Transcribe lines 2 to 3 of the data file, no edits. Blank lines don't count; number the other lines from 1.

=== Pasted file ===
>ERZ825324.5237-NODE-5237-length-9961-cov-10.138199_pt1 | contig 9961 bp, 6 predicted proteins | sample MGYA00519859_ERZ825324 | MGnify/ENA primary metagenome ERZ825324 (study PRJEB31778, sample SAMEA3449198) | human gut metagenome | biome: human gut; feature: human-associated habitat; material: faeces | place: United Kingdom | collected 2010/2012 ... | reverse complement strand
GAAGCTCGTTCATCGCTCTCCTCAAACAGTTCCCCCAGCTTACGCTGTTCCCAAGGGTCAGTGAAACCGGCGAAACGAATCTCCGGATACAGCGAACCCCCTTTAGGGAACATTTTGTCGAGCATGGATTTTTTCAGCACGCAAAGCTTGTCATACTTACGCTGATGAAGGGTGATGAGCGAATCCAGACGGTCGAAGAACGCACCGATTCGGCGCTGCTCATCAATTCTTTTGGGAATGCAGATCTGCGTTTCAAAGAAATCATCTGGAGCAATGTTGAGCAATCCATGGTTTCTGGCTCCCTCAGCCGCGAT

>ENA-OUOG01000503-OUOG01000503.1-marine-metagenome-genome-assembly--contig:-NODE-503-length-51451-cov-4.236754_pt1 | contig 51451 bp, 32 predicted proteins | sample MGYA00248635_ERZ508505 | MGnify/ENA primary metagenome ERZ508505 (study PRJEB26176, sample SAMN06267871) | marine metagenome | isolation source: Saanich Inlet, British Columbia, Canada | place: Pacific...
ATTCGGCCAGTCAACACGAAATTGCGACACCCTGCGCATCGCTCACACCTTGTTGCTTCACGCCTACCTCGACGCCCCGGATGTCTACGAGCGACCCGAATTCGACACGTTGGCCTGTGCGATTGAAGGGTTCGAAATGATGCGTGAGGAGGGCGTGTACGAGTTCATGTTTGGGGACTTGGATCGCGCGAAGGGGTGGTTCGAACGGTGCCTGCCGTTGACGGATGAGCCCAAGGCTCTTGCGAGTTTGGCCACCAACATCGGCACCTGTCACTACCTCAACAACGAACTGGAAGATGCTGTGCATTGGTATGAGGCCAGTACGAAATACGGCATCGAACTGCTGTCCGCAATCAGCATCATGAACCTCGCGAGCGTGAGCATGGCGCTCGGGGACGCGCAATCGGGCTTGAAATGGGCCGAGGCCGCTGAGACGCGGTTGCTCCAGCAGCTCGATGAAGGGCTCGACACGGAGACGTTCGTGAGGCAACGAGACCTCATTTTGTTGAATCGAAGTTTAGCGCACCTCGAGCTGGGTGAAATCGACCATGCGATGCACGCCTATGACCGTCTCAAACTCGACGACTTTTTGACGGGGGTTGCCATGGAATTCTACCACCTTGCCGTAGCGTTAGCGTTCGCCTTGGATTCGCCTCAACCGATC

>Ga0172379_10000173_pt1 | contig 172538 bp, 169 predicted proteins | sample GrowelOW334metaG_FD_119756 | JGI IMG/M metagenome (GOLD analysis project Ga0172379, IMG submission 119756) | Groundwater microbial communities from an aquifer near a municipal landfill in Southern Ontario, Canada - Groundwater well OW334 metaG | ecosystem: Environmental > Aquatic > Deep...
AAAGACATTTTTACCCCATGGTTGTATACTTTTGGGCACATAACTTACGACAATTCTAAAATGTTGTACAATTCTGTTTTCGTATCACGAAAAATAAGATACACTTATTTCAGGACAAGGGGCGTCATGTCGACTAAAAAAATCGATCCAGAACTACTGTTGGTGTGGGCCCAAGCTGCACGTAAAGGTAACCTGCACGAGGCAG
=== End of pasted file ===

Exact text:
GAAGCTCGTTCATCGCTCTCCTCAAACAGTTCCCCCAGCTTACGCTGTTCCCAAGGGTCAGTGAAACCGGCGAAACGAATCTCCGGATACAGCGAACCCCCTTTAGGGAACATTTTGTCGAGCATGGATTTTTTCAGCACGCAAAGCTTGTCATACTTACGCTGATGAAGGGTGATGAGCGAATCCAGACGGTCGAAGAACGCACCGATTCGGCGCTGCTCATCAATTCTTTTGGGAATGCAGATCTGCGTTTCAAAGAAATCATCTGGAGCAATGTTGAGCAATCCATGGTTTCTGGCTCCCTCAGCCGCGAT

>ENA-OUOG01000503-OUOG01000503.1-marine-metagenome-genome-assembly--contig:-NODE-503-length-51451-cov-4.236754_pt1 | contig 51451 bp, 32 predicted proteins | sample MGYA00248635_ERZ508505 | MGnify/ENA primary metagenome ERZ508505 (study PRJEB26176, sample SAMN06267871) | marine metagenome | isolation source: Saanich Inlet, British Columbia, Canada | place: Pacific...